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WARD REPORTS

(Published January 27, 2003)

 

WARD 1

 

ANC 1D CHANGES: Mount Pleasantís Advisory Neighborhood Commission 1D recently changed its regular monthly meeting time and altered its bylaws to allow grants for community-based programs to be awarded throughout the year rather than bi-annually.

The commission will start its regular meetings 30 minutes earlier this year, at 7:30 p.m. on the first Monday of each month. The meetings are held at 3166 Mount Pleasant St. NW. The next meeting is scheduled for Feb. 3.

 

WARD 2

 

FINAL GRANT ROUND: With the scheduled opening date of the new Washington Convention Center approaching in March, the Washington Convention Center Authority Advisory Committee will use part of its Feb. 6 meeting to inform the centerís neighbors about how they may participate in the final round of submissions for the WCCA Historic Preservation Grant Program. Guest speaker at the 5 p.m. meeting, held in the executive conference room of the current convention center at 900 Ninth St. NW, will be Denise Johnson of the National trust for Historic Preservation.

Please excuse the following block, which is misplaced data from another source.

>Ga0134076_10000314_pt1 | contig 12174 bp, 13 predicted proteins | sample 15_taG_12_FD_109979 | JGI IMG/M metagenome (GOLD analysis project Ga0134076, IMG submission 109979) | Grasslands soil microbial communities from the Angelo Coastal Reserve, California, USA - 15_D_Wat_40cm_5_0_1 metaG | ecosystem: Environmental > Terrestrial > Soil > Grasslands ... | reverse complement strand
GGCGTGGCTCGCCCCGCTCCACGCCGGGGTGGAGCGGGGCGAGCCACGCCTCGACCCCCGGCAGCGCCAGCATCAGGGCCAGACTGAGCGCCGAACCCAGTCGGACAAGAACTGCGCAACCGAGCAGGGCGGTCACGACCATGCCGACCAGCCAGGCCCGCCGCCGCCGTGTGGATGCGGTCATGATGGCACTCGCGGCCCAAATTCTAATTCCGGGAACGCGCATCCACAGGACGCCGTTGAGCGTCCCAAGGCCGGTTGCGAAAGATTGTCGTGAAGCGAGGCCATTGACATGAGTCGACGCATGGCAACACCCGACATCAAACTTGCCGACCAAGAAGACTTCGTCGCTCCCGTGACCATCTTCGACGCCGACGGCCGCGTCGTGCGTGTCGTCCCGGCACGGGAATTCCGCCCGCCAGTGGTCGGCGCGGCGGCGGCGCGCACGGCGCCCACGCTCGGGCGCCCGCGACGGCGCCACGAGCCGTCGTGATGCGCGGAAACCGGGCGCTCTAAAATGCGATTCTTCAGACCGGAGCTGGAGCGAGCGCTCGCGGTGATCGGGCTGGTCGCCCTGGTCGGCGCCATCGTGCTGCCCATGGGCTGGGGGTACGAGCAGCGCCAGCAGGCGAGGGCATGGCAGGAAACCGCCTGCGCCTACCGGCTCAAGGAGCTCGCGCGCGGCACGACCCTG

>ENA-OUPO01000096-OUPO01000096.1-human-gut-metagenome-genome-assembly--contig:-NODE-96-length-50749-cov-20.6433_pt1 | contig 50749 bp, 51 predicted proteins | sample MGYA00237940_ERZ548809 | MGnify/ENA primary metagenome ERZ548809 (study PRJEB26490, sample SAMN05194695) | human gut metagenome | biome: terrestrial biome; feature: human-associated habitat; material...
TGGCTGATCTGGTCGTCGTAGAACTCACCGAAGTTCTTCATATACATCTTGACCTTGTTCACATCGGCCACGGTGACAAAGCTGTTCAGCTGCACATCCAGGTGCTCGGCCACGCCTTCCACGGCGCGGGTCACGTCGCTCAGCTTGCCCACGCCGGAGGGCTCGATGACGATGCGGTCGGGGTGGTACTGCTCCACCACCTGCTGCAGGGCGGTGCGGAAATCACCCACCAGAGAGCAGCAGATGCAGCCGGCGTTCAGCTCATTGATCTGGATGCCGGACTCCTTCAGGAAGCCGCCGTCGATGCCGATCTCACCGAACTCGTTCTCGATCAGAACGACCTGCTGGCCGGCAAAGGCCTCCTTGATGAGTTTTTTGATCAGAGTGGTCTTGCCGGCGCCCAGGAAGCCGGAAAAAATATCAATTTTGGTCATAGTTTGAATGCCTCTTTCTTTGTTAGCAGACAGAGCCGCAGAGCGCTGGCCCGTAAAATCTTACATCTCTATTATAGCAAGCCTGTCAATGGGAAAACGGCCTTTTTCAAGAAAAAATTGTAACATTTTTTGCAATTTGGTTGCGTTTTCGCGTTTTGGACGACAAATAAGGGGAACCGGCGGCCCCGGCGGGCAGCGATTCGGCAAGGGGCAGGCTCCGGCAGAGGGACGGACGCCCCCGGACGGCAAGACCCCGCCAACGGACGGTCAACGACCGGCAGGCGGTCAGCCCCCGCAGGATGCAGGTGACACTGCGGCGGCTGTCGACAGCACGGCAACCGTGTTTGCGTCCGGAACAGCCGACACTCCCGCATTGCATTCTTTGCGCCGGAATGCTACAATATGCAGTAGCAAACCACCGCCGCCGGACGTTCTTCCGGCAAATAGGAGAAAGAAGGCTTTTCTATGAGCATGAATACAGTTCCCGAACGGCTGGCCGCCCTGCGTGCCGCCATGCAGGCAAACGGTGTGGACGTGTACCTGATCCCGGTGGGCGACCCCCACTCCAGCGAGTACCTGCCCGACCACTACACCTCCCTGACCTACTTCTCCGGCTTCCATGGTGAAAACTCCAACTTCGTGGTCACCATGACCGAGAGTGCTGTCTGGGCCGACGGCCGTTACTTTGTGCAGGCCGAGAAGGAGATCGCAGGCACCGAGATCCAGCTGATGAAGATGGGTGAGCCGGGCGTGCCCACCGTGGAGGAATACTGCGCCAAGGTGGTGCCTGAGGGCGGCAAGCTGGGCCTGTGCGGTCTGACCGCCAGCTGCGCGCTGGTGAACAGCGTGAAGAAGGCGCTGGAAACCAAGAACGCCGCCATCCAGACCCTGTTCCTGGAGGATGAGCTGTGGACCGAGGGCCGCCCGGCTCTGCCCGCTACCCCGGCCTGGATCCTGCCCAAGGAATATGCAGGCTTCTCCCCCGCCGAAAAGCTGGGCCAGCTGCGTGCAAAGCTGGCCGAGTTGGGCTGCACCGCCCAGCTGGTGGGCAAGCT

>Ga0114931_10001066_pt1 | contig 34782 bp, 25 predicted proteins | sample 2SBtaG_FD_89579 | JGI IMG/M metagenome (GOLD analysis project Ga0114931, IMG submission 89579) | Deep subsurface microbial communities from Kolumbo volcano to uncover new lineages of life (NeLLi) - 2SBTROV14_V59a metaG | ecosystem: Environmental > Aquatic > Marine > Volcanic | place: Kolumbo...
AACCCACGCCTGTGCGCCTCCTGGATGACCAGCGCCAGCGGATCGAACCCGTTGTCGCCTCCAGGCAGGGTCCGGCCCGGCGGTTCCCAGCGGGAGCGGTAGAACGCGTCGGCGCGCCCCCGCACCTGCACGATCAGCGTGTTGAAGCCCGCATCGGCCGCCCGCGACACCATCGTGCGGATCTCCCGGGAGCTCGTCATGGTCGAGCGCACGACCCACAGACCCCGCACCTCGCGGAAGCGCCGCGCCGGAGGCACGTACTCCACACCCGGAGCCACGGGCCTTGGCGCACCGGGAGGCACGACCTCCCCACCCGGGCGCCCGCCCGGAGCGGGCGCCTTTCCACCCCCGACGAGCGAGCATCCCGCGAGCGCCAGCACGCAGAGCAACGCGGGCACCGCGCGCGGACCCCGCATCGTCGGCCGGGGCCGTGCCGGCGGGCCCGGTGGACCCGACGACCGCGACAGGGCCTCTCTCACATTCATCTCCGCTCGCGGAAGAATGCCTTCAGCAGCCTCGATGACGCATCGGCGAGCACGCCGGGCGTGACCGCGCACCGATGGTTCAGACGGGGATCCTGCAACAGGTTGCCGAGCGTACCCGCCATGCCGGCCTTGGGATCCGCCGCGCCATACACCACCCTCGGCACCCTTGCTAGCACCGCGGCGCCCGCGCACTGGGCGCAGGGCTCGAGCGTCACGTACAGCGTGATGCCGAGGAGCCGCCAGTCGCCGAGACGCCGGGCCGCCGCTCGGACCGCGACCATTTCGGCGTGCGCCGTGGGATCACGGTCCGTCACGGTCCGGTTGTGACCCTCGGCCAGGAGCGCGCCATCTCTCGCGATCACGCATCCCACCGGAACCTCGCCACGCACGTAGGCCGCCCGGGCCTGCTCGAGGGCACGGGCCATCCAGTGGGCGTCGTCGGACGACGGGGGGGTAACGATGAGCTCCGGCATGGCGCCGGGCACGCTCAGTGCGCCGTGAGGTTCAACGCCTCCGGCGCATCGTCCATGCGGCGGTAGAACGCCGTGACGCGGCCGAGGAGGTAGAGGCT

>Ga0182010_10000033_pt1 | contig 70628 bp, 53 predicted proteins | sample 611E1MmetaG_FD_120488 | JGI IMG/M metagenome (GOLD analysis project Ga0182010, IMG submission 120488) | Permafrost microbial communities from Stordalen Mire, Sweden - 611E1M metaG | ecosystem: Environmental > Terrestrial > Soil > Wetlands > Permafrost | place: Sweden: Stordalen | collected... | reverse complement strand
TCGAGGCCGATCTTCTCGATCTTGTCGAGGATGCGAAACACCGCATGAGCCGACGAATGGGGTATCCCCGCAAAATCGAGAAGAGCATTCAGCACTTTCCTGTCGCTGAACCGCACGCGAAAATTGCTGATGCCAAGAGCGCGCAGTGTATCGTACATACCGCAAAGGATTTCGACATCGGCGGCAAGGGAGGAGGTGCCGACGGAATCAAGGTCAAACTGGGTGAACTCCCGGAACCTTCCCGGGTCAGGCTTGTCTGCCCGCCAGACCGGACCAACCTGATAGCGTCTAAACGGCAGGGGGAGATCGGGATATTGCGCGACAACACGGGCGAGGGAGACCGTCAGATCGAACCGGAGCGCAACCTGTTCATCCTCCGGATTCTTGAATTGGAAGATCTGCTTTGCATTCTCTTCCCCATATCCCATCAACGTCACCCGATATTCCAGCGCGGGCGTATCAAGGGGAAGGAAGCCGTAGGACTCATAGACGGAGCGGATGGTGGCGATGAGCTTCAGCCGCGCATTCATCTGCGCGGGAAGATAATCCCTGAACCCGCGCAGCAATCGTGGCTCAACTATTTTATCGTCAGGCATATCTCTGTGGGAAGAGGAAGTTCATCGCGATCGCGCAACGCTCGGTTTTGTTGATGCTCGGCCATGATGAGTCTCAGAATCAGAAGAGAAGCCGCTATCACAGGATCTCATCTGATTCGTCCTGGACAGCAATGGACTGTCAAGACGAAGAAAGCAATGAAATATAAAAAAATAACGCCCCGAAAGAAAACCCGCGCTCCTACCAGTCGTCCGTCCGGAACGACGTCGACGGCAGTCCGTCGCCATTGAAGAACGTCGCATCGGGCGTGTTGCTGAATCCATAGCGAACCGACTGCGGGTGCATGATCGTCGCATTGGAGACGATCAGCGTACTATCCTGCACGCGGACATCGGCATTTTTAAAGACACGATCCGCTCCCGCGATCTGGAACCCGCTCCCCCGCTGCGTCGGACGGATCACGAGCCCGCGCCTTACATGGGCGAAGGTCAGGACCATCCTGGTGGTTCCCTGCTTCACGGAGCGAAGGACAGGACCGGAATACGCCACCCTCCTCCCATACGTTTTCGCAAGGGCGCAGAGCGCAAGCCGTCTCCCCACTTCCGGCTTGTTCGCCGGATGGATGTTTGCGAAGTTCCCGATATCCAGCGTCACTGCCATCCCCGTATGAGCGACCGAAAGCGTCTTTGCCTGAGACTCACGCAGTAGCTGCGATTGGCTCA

WARD 3

 

PARKLAND SWAP OPPOSED: The Palisades Advisory Neighborhood Commission recently voted unanimously to oppose a proposed swap of National Park Service land adjacent to the site of a proposed mayoral mansion on Foxhall Road NW, and the neighborhoodís citizens association will take up the issue at its Feb. 4 meeting. The meeting begins at 7:30 p.m. at Palisades Recreation Center.

Opponents of the land deal, which would cede four acres of parkland to the Casey Mansion Foundation in exchange for two townhouses on the Georgetown waterfront, say the privatization of the land would make Glover Archibald park trails less accessible to the public and endanger two designated wetlands sites. The foundation wants to add the land to the 16.5 acres it already owns to provide a second exit onto Foxhall Road for the mayoral mansion. Critics say a second exit can be developed without the additional acreage.

 

WARD 4

 

CHEVRON SPILL UPDATE: Ward 4 Councilman Adrian fenty has scheduled three identical meeting for Jan. 29-30 to provide Lamond-Riggs residents with the latest information about the Chevron gas station spill at Eastern Avenue and Riggs Road NE. Representatives of the Environmental Protection Agency will attend the meetings to update residents on the testing and cleanup efforts.